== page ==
Six unions representing workers at the University of Washington and UW Medicine are calling on the university to take more concrete steps to protect students from deportation and attacks.
Seven unions representing about 15,000 workers at the University of Washington and UW Medicine have called on the university to take specific steps to protect undocumented students, along with Muslim students and staff, from hate-related attacks and deportation.
The unions are asking that the main university in Seattle, and branch campuses in Tacoma and Bothell, become a “sanctuary university,” which includes taking concrete steps to help those who are most likely to be subject to discrimination.
UW spokesman Norm Arkans said the university has already addressed many of the issues raised by the unions with a Nov. 17 letter from President Ana Mari Cauce and Provost Jerry Baldasty. He said the “sanctuary” label won’t do much to protect students that the university isn’t already doing.
The unions’ request includes: refusing to voluntarily share information about undocumented and Muslim students and workers with federal officials; continuing to allow Deferred Action for Childhood Arrival (DACA) students to pay in-state tuition; providing resources for immigrant students and staff faced with urgent legal, housing, health or school needs related to anti-immigrant policy changes.
Most Read Local Stories
- Dallas-bound flight returns to Seattle after human heart was left onboard
- We now know where Seattle's airborne heart was headed after Southwest flight was turned around
- Burned bear Cinder shot and killed by hunter in Washington
- Rare brain-eating amoebas killed Seattle woman who rinsed her sinuses with tap water. Doctor warns this could happen again
- Gov. Inslee proposes $54.4B state budget with new tax on capital gains
The letter also calls on the university to refuse physical access to the campus to Immigrations and Customs Enforcement officials; prohibit UW Police from inquiring about, recording or reporting an individual’s immigration status or collaborating with ICE; prohibit housing discrimination based on immigration status or religion; and to voice support of international students, staff and scholars.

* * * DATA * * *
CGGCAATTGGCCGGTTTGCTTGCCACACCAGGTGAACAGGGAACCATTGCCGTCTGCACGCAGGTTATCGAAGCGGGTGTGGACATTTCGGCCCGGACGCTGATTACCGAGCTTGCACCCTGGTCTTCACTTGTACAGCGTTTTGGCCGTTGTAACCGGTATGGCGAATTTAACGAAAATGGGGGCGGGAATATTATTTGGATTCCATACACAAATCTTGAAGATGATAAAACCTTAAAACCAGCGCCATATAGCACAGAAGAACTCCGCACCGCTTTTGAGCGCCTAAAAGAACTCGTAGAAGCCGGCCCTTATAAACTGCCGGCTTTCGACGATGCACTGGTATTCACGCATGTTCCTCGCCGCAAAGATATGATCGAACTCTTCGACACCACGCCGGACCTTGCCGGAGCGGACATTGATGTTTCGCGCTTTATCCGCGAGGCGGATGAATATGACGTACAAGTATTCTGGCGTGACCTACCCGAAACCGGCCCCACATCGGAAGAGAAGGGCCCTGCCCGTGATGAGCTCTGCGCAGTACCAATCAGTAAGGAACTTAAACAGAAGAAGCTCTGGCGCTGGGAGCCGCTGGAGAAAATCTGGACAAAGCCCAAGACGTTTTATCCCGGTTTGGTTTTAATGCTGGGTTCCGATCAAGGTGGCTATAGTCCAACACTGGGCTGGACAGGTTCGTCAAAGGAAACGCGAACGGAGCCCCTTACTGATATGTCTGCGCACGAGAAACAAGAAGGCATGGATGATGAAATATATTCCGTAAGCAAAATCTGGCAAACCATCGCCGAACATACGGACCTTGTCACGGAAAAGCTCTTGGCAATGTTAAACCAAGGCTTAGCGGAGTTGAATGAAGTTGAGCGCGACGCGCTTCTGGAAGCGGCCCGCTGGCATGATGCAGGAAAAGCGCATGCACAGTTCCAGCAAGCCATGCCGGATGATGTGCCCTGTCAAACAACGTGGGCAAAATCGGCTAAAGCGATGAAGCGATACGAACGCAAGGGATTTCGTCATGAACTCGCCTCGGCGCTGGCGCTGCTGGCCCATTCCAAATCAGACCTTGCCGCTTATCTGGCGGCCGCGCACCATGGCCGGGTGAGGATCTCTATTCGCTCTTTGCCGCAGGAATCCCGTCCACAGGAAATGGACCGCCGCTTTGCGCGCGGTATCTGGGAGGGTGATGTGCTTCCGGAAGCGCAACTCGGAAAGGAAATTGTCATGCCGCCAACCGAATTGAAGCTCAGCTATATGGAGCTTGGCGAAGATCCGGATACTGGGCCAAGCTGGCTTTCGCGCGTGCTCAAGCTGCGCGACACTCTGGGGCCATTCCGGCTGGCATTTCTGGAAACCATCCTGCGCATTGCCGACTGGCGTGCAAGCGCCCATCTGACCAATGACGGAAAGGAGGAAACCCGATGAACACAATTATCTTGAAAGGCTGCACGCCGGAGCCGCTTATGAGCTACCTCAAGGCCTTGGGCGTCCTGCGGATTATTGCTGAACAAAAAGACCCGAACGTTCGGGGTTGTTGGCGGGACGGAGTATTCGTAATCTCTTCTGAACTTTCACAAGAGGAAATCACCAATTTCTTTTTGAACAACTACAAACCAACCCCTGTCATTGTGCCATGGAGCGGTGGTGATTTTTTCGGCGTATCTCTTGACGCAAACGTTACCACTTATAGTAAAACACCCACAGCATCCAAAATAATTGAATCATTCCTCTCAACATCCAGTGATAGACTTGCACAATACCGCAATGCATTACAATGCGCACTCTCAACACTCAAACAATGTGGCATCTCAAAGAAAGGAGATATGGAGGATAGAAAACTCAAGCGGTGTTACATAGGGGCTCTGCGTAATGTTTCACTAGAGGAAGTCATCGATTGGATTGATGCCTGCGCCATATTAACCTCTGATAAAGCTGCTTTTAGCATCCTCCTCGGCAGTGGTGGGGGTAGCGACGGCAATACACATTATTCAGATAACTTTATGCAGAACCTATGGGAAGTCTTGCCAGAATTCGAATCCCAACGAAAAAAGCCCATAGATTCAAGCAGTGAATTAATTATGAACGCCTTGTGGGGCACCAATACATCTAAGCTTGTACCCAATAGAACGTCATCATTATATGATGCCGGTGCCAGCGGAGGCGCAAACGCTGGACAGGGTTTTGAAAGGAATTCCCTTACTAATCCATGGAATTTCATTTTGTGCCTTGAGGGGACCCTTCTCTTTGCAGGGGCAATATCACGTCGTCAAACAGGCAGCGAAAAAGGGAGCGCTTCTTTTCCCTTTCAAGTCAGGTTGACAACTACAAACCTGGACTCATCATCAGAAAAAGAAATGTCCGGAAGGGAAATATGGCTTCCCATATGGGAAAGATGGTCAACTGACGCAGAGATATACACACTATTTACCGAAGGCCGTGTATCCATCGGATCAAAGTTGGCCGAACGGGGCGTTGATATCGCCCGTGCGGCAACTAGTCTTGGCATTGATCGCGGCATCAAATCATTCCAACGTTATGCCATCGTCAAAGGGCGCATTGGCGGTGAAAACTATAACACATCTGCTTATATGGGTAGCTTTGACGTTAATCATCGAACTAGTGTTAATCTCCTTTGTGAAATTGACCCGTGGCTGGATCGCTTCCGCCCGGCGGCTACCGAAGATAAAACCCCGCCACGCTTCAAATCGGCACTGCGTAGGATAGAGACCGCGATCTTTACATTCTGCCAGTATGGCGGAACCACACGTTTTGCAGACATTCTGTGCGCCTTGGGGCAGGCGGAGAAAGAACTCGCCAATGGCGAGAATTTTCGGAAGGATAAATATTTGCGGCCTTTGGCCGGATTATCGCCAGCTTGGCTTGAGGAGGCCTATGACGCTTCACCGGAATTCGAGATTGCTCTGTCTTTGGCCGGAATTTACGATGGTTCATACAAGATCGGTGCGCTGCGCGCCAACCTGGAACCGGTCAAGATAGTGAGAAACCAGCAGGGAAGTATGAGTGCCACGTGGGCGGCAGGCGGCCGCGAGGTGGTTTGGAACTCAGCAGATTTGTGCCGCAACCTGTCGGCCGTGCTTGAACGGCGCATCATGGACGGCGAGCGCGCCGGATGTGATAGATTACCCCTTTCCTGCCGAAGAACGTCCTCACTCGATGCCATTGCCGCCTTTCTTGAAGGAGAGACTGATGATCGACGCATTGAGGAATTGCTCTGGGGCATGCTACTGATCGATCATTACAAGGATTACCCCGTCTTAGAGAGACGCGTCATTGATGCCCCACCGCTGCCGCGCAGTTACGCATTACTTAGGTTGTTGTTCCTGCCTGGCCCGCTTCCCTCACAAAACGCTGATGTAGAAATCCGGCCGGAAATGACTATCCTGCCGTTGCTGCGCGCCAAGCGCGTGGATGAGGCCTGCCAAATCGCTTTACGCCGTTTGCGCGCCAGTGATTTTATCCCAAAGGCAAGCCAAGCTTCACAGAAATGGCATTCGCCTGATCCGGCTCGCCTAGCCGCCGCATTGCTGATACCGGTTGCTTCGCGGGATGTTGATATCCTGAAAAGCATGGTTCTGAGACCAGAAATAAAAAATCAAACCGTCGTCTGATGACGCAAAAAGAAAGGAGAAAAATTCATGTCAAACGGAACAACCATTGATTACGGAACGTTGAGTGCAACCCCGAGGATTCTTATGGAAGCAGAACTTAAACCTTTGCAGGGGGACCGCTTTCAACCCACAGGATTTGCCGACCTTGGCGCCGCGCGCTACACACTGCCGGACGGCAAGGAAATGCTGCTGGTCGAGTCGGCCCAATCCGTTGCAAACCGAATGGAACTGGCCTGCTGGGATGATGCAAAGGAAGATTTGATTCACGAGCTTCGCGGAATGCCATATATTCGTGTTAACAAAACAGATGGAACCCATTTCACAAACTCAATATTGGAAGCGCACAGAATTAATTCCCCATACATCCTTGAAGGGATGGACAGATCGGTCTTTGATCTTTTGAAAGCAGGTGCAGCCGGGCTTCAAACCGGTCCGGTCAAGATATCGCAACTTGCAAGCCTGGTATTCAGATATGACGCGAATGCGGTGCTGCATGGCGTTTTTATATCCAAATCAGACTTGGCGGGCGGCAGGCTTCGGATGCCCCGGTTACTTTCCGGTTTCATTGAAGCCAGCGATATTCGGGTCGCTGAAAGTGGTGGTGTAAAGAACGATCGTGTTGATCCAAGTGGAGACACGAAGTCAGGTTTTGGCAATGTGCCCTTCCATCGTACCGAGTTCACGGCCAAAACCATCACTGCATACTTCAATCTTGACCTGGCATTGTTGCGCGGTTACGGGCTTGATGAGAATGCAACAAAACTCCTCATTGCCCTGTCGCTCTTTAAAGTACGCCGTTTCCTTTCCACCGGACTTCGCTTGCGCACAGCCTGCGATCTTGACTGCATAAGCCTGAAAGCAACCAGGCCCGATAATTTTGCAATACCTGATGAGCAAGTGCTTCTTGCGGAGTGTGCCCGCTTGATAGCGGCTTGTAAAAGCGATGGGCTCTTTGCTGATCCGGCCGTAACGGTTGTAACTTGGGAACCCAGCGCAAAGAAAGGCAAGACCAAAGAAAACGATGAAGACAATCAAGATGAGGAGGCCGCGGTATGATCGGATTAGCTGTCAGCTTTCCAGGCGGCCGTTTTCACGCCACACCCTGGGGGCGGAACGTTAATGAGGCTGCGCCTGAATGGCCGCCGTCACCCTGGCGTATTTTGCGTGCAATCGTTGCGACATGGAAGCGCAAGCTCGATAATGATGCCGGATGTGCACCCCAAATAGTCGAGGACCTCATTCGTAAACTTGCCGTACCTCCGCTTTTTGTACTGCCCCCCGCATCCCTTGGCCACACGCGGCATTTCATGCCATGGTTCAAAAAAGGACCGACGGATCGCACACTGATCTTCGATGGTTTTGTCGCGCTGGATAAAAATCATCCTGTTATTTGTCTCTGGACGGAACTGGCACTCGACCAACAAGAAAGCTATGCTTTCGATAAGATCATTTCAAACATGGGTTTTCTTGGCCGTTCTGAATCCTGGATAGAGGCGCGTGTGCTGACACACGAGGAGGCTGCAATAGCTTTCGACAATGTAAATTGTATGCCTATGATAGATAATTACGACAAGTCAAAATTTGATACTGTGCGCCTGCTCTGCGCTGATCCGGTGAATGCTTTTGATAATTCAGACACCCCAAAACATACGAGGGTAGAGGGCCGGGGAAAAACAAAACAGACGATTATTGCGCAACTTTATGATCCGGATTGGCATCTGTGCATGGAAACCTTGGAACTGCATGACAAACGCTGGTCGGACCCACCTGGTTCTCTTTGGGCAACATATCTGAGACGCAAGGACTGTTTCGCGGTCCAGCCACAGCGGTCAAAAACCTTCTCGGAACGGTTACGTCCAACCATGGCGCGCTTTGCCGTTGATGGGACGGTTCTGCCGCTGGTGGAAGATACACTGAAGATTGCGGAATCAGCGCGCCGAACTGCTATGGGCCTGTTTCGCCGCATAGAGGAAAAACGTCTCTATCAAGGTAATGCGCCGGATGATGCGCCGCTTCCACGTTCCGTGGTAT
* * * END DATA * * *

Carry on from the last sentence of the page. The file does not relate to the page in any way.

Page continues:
Cauce and Baldasty’s Nov. 17 letter lays out what the university is already doing; among other things, the UW Police do not ask questions about a student’s immigration status.
“This is the essence of what is meant by ‘sanctuary,’ ” Cauce and Baldasty wrote, “and while it is too soon to speculate on any potential changes in national policy, we will carefully monitor this issue and remain steadfast in our support of students and their right to privacy.”
The city of Seattle has also pledged to shield undocumented immigrants from a crackdown on immigration laws, and Mayor Ed Murray has used the term “sanctuary city” to describe the city’s policies, which include barring police officers from inquiring into a person’s immigration status without reasonable suspicion that the person has been previously deported and has committed a felony.
The unions that signed the letter are the American Federation of Teachers 6486, Inland Boatmen’s Union, SEIU 925, SEIU 1199NW, Washington Federation of State Employees Local 1488, the Washington State Nurses Association and UAW 4121.